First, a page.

Twittering While Driving (TWD): Danger Abounds!

Twitterphone Twitter is the new rage but where it’s used can be outrageously dangerous. But wait!  Before you think I’m anti-Twitter, please be sure that I am all for Twitter!  I have a Twitter account with the screenname steigerlaw which, as of today, boasts 1,225 followers, and growing.  And I’m following 1,800+ Twitterers as well (and growing).  It’s productive, addictive and fun.  I keep my Twittering professional — i.e., my Tweets (messages) are generally relevant to law related subjects save a few transgressions such as when I tout the Daily Puppy photo website because I’m a dog lover and think looking at puppy pictures  is  a great way to start the day.

For the uniniated, are you asking yourself “What the heck is Twitter?” Good question.  Twitter is a social networking phenomenon that is best understood by plunging in and just twittering.  It’s free and easy.  To take the blind plunge, click here.  However, for a great explanation of Twitter, click here

You Can Follow me on Twitter(but not while you’re driving)

Okay, let me get to the heart of this post: What I fear with Twitter is the addiction that seems to be inherent in all social media today.  We can’t wait to respond to a Tweet (Twitter message).  And now we can do it from our cell phones while driving!  Naturally, I have no problem with someone sitting in front of their desktop or laptop 24 hours a day and tweeting themselves into oblivion.  What I do have a problem with is the danger that we expose ourselves and other to when Tweeting while Driving.  (See my prior posts on texting while driving)  A typical tweet is up to 140 characters (maybe about 20 words give or take) and can have links to other websites.  A person can get completely wrapped up in a tweet and wind up with a pedestrian as a hood ornament.  Although my presentation here is tongue -in-cheek, being a lawyer who zealously and passionately represents injured people, I see the handwriting on the wall and it’s not pretty.  I’m not looking forward to a call from the daughter of an elderly pedestrian who was killed in a crosswalk because someone couldn’t wait to get to their computer to respond to a Tweet.

According to a recent article entitled Fatal Distractions in the British publication Newspress, a study was conducted by the British insurance company Esure.  The article states that according to that study, “nearly one in ten (nine per cent) motorists questioned are using mobile internet services and social networks whilst driving – to tweet, text and update their Facebook profiles.”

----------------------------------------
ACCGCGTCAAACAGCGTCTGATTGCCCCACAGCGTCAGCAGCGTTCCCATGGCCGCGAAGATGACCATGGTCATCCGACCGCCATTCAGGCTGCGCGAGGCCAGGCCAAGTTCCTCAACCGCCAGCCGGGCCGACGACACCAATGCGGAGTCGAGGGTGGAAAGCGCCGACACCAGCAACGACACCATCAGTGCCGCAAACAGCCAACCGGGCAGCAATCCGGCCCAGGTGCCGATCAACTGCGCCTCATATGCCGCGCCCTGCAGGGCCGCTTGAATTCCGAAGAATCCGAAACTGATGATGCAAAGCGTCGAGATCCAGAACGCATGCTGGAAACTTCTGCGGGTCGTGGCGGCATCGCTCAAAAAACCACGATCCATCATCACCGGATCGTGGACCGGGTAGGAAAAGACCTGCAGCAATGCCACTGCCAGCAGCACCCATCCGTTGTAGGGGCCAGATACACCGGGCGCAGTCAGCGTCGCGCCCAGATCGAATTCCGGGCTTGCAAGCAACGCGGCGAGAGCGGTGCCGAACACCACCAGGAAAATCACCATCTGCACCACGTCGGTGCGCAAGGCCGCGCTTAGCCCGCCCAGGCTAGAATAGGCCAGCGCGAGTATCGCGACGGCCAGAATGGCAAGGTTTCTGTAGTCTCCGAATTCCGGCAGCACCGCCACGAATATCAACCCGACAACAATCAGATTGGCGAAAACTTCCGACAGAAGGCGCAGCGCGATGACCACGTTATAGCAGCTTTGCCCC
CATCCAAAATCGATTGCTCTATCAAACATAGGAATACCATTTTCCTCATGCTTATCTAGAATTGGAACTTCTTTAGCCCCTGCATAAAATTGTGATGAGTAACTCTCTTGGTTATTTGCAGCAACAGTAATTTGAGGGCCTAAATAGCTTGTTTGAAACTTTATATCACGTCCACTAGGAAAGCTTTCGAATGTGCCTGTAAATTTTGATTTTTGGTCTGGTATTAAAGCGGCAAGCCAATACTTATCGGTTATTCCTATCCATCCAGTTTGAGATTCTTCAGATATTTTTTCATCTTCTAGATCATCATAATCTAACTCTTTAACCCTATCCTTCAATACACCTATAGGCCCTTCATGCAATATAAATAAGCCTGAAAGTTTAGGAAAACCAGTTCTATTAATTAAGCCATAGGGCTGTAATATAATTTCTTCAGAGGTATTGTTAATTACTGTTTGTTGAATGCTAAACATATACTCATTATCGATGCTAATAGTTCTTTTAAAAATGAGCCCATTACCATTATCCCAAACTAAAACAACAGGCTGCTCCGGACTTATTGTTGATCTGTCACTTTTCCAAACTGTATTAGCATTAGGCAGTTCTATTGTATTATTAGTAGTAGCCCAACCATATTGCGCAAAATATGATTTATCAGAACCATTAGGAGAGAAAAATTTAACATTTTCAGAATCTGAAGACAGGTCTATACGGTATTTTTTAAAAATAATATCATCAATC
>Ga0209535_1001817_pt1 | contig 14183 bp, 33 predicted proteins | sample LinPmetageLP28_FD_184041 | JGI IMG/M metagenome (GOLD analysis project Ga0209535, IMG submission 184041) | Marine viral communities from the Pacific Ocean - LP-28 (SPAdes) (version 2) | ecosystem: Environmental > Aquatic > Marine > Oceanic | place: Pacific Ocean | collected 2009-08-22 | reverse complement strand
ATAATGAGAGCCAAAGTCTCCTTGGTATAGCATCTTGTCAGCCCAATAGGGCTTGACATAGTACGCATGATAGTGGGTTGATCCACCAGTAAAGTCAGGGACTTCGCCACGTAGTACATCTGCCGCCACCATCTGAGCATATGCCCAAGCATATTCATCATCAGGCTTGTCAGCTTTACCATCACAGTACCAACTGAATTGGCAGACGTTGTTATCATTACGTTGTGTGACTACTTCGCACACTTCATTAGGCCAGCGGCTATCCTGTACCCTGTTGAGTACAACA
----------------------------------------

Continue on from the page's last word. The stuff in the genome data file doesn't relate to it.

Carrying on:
The article reports the 10 top Tweets during the week prior to the article’s publication:

  1. “Driving with my knees and peeling an orange…Probably not the safest thing to be doing.”
  2. “Driving school bus”
  3. “Irresponsible twitter driving woo!”
  4. “Driving up to Newcastle while we Tweet!”
  5. “Driving home in the rain…almost crashed!”
  6. “Trying my best to stay awake while driving”
  7. “Awake, hungover, and driving”
  8. “Is it wise to use Twitter while driving? Probably not”
  9. “Intoxicated driving. Let’s hope this works out”
  10. “Twittering and driving…”

OnStar_Twitter And now it is rumored that the General Motors On-Star feature will interface with Twitter.  According to the Technology Expert Blog

“While in your vehicle, you can use OnStar to submit and retrieve
tweets (messages) via your Twitter account. Using OnStar’s
Voice-Activated Hands-Free Calling system, and having your voice
converted into text, you can provide updates which would appear in the
‘What are you doing?’ section of your Twitter homepage. It is also
possible to listen to a tweet that was sent to you by someone else
after it has been converted into voice. You can send and receive tweets
without having to type or read anything.”

Finally, the Twittering While Driving phenomenon has gotten the attention of lawmakers.  Here is a video clip of Democratic Tennessee Sen. Douglas Henry voicing (not Twittering) his opinion:

Please Follow me on Twitter

If
you, or someone you know, has been injured in a motorcycle or
automobile (or similar) accident, please call me, Lowell Steiger,
immediately at

(323) 852-1100 or send an e-mail to me at lowell@steigerlaw.com

“Treated With the Respect That You Deserve”